GRC teacher strives to make learning fun, engaging
During the summer before his senior year of high school, Kyle Smith was considering two possible career paths: pediatrics or education.
While attending the Governor’s Scholars Program, Smith’s campus director talked about a similar dilemma. His director said the application for medical school asked the applicant to respond to the following question: Why do you want to be a doctor?
“He said there was no reason whatsoever he could give as to why he wanted to do that job,” Smith said. “And at that point, he realized that’s not what he wanted to do. It was just what everyone had wanted him to do throughout life.”
Smith took those words to heart.
“I thought, ‘There’s no reason in the world why I wanted to pursue this track either,’” Smith said. “And so really, I’ve always loved English. I knew I wanted to work with students. So at that moment, I knew I want to be an English teacher, and I’m gonna teach high school English.”
Today, Smith is living that dream.
Smith is entering his fourth year as an English teacher at George Rogers Clark High School.
GRC is much different than the high school he attended as a teenager. He was one of 17 in his graduating class in Cloverport, a small town on the banks of the Ohio River.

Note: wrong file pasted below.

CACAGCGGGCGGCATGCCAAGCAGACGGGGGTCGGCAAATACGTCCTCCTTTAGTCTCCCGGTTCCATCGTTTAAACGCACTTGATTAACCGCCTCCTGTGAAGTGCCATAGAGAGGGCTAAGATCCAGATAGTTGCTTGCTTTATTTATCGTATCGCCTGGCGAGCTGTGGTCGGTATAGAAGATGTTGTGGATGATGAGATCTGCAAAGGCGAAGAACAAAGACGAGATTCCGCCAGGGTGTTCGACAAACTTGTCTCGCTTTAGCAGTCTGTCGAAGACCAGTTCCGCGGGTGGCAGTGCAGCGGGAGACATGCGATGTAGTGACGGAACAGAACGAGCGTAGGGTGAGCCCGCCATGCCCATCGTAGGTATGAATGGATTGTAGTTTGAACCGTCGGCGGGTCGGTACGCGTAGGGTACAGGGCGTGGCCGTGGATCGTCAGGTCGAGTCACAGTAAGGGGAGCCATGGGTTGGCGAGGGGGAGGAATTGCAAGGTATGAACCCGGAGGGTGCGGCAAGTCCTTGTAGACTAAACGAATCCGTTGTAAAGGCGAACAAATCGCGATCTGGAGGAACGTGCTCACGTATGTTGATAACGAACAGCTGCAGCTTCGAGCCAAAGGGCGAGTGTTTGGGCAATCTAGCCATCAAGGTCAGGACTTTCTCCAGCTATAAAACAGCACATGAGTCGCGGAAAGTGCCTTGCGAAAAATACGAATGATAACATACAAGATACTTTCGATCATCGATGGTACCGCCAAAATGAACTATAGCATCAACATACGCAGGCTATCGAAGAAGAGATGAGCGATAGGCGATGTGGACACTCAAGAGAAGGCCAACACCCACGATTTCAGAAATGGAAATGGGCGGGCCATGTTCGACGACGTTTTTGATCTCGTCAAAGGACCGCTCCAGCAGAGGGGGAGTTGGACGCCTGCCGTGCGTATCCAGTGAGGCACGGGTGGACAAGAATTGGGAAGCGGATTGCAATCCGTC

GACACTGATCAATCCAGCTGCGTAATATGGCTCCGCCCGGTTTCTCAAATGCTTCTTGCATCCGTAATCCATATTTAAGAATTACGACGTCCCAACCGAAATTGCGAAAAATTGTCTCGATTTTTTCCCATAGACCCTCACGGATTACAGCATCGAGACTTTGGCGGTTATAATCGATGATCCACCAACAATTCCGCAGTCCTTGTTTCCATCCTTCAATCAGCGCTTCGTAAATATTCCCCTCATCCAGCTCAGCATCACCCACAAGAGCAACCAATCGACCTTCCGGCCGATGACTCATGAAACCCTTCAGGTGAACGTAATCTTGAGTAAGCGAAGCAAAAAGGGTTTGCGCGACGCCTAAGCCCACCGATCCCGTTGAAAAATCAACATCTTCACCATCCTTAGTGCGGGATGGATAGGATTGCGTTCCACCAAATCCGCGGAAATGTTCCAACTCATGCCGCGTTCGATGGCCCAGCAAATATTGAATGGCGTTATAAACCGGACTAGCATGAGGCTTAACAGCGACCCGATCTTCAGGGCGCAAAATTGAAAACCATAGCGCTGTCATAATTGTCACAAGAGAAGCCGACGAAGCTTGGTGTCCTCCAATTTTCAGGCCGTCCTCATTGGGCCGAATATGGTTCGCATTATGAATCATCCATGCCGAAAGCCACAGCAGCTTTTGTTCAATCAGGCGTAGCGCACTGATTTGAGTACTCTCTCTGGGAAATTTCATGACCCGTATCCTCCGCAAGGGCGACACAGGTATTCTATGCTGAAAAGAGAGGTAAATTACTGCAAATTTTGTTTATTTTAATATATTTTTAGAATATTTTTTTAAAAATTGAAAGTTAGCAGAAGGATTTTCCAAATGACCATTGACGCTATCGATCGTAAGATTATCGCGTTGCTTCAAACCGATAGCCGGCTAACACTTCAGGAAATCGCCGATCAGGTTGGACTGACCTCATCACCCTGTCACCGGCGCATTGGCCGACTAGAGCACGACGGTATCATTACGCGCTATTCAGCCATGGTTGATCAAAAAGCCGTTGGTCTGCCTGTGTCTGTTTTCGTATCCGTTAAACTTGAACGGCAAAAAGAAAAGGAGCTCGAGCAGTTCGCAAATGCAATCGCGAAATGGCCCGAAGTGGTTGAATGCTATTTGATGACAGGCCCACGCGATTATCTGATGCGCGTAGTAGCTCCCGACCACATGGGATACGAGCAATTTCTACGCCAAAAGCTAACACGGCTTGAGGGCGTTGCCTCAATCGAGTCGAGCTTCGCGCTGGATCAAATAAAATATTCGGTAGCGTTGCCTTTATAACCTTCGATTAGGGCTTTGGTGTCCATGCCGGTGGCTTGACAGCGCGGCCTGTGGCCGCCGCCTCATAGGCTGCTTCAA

He graduated from the University of Kentucky with his bachelor’s in secondary English education.
“While I was there, I just tried to do anything I could do to make myself better prepared for this job,” Smith said. “That way, I could make sure I was serving the students to the best of my abilities.”
He also earned his master’s degree in education at UK and is working on another master’s at Middlebury College.
Smith said he was drawn to English because it reflects life. The subject lends itself to meaningful discussion among students.
Smith said he also enjoys breaking down the English language, talking about grammar, connotations and denotations, syntax and more. He said he is fascinated by word choice.
“Just one little word can entirely change the meaning of an entire sentence,” Smith said.
He said he hopes to help students become articulate, teaching them to vocalize their ideas.
Last week, he had a student ask, “Why do we call it a desk?”
“Then we looked up the etymology of the word ‘desk,’ and why it was originally called the desk and the difference between a desk and the table,” Smith said. “And is there a difference? And does it matter if there’s a difference between the desk and table? All those sorts of conversations springing from one simple word that seems so commonplace to most people.”